It's not clear what she said, but investigators claimed that there were "linguistic signs of denigration of human dignity on grounds of ethnicity and affiliation with a group of 'representatives of the government' which on the basis of a court decision is recognized as extremist material."

The Investigative Committee says that stencils and leaflets "with attributes of extremist tendency" were also found in the girl's home during a search.

Novaya Gazeta has covered the "Internet cases" in a column titled "Who, What, For What" about court cases, many of them politically-motivated. 

In November 2016, VKontakte's administration blocked a group with the sarcastic title "Rashka Kvadratny Vatnik" which translates as "Russia is a Total Vatnik".  "Rashka" is a term for "Russia" said to be used by Soviet emigres. While originally a slur, the word began to be picked up ironically by Russian patriots themselves.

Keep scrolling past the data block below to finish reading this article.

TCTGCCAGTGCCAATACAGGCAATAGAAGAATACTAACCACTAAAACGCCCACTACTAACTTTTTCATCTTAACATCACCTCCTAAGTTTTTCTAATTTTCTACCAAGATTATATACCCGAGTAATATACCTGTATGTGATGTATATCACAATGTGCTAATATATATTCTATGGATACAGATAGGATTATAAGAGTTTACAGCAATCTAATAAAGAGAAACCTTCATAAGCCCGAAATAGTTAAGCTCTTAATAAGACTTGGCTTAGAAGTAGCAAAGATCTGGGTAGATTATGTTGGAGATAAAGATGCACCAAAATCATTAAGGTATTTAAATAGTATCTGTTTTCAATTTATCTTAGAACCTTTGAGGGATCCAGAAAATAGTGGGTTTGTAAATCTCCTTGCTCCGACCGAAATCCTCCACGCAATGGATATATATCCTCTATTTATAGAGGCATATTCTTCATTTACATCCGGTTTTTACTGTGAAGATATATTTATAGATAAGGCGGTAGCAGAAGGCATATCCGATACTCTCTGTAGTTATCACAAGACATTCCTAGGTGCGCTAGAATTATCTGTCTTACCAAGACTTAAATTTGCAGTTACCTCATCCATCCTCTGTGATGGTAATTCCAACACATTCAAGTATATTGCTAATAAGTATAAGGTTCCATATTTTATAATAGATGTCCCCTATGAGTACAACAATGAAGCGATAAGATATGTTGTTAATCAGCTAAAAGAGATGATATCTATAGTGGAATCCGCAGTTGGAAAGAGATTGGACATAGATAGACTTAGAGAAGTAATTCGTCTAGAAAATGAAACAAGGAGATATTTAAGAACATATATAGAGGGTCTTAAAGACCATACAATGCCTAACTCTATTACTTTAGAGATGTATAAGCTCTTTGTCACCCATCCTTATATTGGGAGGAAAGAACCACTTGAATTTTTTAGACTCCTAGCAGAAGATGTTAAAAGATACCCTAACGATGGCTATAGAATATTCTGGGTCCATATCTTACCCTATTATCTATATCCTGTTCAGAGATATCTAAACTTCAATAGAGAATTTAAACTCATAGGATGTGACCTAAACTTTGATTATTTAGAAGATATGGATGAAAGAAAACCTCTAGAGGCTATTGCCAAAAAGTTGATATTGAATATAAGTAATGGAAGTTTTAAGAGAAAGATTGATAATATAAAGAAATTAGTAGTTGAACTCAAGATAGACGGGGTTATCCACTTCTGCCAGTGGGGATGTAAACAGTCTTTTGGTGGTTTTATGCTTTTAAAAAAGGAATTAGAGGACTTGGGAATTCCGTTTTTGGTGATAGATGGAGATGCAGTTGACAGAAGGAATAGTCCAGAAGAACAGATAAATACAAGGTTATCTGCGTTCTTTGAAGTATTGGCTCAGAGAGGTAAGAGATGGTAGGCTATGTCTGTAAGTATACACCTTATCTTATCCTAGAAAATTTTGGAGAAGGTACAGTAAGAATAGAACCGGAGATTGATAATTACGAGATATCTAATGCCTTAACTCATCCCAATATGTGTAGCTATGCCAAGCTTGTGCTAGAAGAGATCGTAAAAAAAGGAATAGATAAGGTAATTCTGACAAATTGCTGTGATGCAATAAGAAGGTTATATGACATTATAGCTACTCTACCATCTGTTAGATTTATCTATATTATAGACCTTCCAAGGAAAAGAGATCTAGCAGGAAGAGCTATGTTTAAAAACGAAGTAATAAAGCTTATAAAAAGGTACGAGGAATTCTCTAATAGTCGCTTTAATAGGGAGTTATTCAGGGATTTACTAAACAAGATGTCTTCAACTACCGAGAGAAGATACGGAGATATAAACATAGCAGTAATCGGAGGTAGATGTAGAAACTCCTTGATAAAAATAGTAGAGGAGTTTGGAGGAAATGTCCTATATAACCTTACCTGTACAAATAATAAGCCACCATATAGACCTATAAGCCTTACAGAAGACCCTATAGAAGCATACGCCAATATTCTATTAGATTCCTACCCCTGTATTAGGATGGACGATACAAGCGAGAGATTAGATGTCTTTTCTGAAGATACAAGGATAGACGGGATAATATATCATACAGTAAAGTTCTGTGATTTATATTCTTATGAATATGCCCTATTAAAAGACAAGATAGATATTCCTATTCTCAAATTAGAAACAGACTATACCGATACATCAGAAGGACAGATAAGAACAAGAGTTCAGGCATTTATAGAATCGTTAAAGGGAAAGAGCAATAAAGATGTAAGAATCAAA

-- Catherine A. Fitzpatrick 

The Interpreter
@Interpreter_Mag
Russian-to-English translation journal, with original analysis and commentary on Russia's foreign & domestic policy.
Interpreter_Mag
State Duma Calls for 'Preparing for Worst' on Trump; Police Search Human Rights Activist Zoya Svetova

Demonstrators hangs a banner over a bridge in Cheboksary with the slogan 'You Can't Put Everyone in Jail". Photo via Meduza.

The ruble is trading for 58.49 to the dollar and 62.11 to the euro. Brent crude is selling for $55.36 per barrel. 

The following news items were taken from 7:40 na perrone, RBC, Interfax, Guardian, Novaya Gazeta, Facebook, Meduza, Svoboda, Om-Saratov, Reuters, and Currenttime TV. 











Medvedev Claims at Investment Forum that Russia Has 'Coped' With Unemployment As Jobless Number Decreases from 4.3 Million to 3.2 Million


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-- Catherine A. Fitzpatrick